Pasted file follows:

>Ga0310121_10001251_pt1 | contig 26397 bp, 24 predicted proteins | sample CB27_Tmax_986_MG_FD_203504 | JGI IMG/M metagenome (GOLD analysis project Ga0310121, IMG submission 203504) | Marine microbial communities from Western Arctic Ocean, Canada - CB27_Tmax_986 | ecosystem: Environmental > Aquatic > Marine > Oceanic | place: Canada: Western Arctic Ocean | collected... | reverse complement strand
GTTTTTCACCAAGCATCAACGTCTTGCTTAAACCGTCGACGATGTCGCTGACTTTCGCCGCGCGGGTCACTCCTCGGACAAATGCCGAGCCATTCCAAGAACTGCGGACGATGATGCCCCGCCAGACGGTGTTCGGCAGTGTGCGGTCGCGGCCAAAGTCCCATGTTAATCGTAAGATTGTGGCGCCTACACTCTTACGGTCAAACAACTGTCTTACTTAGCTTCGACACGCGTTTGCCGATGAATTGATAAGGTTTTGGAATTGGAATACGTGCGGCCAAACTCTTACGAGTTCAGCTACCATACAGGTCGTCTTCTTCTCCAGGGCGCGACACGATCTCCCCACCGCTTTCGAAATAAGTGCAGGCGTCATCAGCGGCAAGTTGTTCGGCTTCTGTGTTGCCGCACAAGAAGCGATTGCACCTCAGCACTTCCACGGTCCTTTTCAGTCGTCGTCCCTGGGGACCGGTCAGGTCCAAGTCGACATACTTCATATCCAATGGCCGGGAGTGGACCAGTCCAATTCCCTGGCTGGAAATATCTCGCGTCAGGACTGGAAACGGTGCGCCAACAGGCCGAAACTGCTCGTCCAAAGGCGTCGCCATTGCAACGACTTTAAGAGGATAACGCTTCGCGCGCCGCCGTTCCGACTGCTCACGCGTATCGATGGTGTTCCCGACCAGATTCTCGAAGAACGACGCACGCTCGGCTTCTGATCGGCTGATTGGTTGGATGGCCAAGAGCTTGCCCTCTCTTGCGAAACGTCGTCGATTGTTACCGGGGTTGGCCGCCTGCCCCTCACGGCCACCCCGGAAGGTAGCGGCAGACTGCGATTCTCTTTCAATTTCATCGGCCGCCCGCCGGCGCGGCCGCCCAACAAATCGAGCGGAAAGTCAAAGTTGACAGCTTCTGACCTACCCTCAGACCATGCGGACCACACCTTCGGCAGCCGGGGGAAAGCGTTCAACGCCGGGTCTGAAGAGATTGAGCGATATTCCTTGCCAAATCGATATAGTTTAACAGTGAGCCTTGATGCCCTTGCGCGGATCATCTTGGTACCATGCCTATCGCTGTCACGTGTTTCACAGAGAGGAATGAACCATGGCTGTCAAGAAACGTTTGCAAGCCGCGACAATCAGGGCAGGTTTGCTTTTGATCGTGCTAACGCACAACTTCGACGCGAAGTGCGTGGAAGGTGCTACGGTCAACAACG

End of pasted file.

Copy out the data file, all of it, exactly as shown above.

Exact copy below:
>Ga0310121_10001251_pt1 | contig 26397 bp, 24 predicted proteins | sample CB27_Tmax_986_MG_FD_203504 | JGI IMG/M metagenome (GOLD analysis project Ga0310121, IMG submission 203504) | Marine microbial communities from Western Arctic Ocean, Canada - CB27_Tmax_986 | ecosystem: Environmental > Aquatic > Marine > Oceanic | place: Canada: Western Arctic Ocean | collected... | reverse complement strand
GTTTTTCACCAAGCATCAACGTCTTGCTTAAACCGTCGACGATGTCGCTGACTTTCGCCGCGCGGGTCACTCCTCGGACAAATGCCGAGCCATTCCAAGAACTGCGGACGATGATGCCCCGCCAGACGGTGTTCGGCAGTGTGCGGTCGCGGCCAAAGTCCCATGTTAATCGTAAGATTGTGGCGCCTACACTCTTACGGTCAAACAACTGTCTTACTTAGCTTCGACACGCGTTTGCCGATGAATTGATAAGGTTTTGGAATTGGAATACGTGCGGCCAAACTCTTACGAGTTCAGCTACCATACAGGTCGTCTTCTTCTCCAGGGCGCGACACGATCTCCCCACCGCTTTCGAAATAAGTGCAGGCGTCATCAGCGGCAAGTTGTTCGGCTTCTGTGTTGCCGCACAAGAAGCGATTGCACCTCAGCACTTCCACGGTCCTTTTCAGTCGTCGTCCCTGGGGACCGGTCAGGTCCAAGTCGACATACTTCATATCCAATGGCCGGGAGTGGACCAGTCCAATTCCCTGGCTGGAAATATCTCGCGTCAGGACTGGAAACGGTGCGCCAACAGGCCGAAACTGCTCGTCCAAAGGCGTCGCCATTGCAACGACTTTAAGAGGATAACGCTTCGCGCGCCGCCGTTCCGACTGCTCACGCGTATCGATGGTGTTCCCGACCAGATTCTCGAAGAACGACGCACGCTCGGCTTCTGATCGGCTGATTGGTTGGATGGCCAAGAGCTTGCCCTCTCTTGCGAAACGTCGTCGATTGTTACCGGGGTTGGCCGCCTGCCCCTCACGGCCACCCCGGAAGGTAGCGGCAGACTGCGATTCTCTTTCAATTTCATCGGCCGCCCGCCGGCGCGGCCGCCCAACAAATCGAGCGGAAAGTCAAAGTTGACAGCTTCTGACCTACCCTCAGACCATGCGGACCACACCTTCGGCAGCCGGGGGAAAGCGTTCAACGCCGGGTCTGAAGAGATTGAGCGATATTCCTTGCCAAATCGATATAGTTTAACAGTGAGCCTTGATGCCCTTGCGCGGATCATCTTGGTACCATGCCTATCGCTGTCACGTGTTTCACAGAGAGGAATGAACCATGGCTGTCAAGAAACGTTTGCAAGCCGCGACAATCAGGGCAGGTTTGCTTTTGATCGTGCTAACGCACAACTTCGACGCGAAGTGCGTGGAAGGTGCTACGGTCAACAACG